USA Niagara and State Parks want a “sensitively-design ‘natural’ water element (i.e., that could provide summer respite and potentially a location for ice skating in the winter months)” built on the south end of Goat Island.

Speaking of lodges, the two lodges put forth as examples of the rustic “parkitecture” effect that USA Niagara, State Parks and NYPA are desirous of, are the Old Faithful Inn at Yellowstone and the Glacier Park Lodge in Montana. Both are owned and operated by Xanterra Parks & Resorts, which was invited to go on the “Formal Niagara Gorge Site Tour” last week, although they didn’t attend. Maybe they skipped it because they have it in the bag?

While the Niagara Gorge is an official Audubon Society Globally Significant Important Bird Area, birdwatching (or “birding,” if you will) gets precious little attention in the Outdoor Recreation RFP, even though every year 46.7 million Americans enjoy watching and feeding birds, $107 billion is spent on birdwatching equipment and travel in the U.S., 666,000 jobs are created and $13 billion in local, state, and federal tax revenue is generated from birdwatching, according to the US Fish and Wildlife Service.

A brief mention of bird watching on page 4, “birders” who “might rent gear” on page 6, and once again on page 18 in a list with fishing and picnicking. A short description of the “waterfowl observation area” on the south Scenic Moses Parkway, also on 18, and “gull and waterfowl concentration” at Devil’s Hole on 31, but that’s all there is to say about the multibillion dollar bird business.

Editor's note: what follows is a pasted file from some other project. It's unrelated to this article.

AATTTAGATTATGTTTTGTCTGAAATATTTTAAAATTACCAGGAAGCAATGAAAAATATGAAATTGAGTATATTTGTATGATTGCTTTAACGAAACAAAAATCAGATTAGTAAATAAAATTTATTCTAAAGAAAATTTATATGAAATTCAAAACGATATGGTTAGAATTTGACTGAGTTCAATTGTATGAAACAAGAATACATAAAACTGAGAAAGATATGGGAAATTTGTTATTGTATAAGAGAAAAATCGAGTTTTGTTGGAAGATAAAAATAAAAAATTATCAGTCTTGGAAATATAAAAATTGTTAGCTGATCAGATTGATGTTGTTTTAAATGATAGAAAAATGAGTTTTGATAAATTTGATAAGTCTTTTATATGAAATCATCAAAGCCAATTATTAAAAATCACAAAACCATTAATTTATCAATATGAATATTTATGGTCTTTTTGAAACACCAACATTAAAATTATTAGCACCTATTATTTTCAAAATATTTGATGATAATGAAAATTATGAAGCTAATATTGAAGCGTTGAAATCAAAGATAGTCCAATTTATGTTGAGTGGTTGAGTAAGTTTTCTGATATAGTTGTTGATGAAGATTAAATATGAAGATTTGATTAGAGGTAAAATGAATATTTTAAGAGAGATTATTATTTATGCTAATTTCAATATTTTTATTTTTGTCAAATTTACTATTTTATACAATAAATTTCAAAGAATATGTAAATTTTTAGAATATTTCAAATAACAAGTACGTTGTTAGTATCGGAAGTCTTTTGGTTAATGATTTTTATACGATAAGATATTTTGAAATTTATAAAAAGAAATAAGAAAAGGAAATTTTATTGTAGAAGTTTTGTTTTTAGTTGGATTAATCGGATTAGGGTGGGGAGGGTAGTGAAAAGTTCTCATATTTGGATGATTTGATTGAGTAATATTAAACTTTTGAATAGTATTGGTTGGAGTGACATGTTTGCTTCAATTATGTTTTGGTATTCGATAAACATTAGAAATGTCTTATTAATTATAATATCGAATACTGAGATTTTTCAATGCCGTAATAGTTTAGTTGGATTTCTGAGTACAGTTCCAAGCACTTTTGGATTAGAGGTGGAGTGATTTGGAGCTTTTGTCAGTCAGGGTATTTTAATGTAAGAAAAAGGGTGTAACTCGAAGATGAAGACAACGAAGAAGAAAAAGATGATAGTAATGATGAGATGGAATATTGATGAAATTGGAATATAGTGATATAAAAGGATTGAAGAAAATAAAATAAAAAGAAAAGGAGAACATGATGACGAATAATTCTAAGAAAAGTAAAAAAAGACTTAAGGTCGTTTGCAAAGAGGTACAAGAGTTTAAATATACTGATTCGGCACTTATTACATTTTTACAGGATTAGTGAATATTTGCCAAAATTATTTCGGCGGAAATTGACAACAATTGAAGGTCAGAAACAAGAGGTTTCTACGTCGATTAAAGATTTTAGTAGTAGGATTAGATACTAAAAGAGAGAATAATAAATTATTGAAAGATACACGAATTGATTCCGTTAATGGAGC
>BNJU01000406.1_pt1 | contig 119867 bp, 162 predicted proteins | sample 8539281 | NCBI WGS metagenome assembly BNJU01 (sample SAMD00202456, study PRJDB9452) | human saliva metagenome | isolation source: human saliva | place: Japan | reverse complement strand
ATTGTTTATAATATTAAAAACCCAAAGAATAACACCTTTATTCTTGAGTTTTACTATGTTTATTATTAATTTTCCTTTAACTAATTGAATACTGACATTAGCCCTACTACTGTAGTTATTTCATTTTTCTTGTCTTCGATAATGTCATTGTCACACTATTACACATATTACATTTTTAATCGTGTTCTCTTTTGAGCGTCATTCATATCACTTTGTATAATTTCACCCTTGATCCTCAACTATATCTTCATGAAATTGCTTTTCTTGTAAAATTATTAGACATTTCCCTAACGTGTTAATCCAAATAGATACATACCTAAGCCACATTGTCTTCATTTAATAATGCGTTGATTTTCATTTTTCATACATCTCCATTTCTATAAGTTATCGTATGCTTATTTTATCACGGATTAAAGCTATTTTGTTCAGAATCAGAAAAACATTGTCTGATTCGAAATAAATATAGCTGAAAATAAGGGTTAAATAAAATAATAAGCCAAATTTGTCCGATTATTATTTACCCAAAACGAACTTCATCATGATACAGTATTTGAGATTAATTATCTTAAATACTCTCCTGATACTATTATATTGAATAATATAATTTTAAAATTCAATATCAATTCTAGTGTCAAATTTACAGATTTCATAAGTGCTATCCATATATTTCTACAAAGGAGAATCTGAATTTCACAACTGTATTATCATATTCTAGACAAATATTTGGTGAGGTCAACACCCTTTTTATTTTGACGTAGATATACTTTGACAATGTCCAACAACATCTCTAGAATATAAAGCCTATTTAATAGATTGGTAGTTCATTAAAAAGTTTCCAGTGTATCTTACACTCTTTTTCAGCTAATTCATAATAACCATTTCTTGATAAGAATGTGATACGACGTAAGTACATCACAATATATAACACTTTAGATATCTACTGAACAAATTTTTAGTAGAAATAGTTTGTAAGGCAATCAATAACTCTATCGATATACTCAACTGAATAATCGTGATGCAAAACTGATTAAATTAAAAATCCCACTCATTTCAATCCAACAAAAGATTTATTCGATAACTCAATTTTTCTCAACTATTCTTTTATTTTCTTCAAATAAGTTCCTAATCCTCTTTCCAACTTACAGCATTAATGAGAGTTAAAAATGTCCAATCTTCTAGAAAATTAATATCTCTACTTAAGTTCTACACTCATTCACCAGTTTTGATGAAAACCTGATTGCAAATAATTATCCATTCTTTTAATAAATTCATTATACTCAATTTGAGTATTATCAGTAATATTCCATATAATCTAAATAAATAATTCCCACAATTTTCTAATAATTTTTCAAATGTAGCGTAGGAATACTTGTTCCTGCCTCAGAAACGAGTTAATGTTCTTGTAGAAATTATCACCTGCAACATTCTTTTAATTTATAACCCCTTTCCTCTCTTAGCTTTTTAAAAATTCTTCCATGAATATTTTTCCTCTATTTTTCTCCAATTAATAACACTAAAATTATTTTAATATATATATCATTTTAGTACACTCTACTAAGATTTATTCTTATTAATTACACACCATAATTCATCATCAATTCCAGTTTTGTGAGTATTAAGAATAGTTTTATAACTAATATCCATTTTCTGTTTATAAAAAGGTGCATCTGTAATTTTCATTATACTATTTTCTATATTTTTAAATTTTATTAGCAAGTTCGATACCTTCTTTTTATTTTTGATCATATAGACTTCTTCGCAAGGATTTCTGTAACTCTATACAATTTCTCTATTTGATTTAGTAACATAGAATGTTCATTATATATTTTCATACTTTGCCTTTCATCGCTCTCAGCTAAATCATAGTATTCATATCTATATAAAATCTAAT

The RFP contains outright misstatements such as “Olmsted… collaborated on a master plan and design for the park at Niagara that focused on… restoring its landscape, and enhancing it with scenic roads.” Actually, he forbade vehicular traffic in Niagara Falls State Park.

“(The Robert Moses Parkway) was successful in assembling and preserving a continuous band of open space along the Upper and Lower River.” In reality, the Parkway decimated available open space.

“(The south Robert Moses Parkway upgrade) emulates the Frederick Law Olmsted-designed road that once existed there.” Olmsted designed Niagara Falls State Park, Buffalo’s Delaware Park and New York’s Central Park. He didn’t design roads.

The new traffic roundabout on the Niagara River as presented in the RFP – something bidders for the Outdoor Recreation proposal could care lessabout.

“(T)he Schoelkopf (sic) Station was part of Nikola Tesla’s first use of alternating current technology.” It wasn’t. Tesla’s fantastic accomplishment, the first commercially-viable hydroelectric generating facility in history, was located on Buffalo Avenue. The Schoellkopf plant was related to what was known as the Adams plant as much as the NYPA Niagara Power Project at Lewiston, NY is.

The State Environmental Quality Review Act, which provides a process for identification and vetting of environmental impacts though public participation, is briefly cited once, on page 51, despite the fact that the Outdoor Recreation project undoubtedly encompasses massive environmental impacts. That’s par for the course with the Cuomo administration, however, since the Niagara Falls State Park Landscape Improvements plan, the new State Parks Police barracks on the Niagara Gorge, and James Glynn’s new Maid of the Mist winter quarters in the gorge were all exempted from SEQRA by Gov. Cuomo.

Strangely, there is no mention in the RFP of the new, $1 million a year government-subsidized, “free” Discover Niagara shuttle, possibly because ridership is virtually non-existent and its future uncertain.

Share with:

FacebookTwitterGoogleTumblrLinkedInRedditPinterestEmail this pagePrint this page


6 Comments

  1. not a “feel good” type of article but “juicy” with the drippings of raw politics which need to be seen and acted upon

Leave a Reply

Your email address will not be published.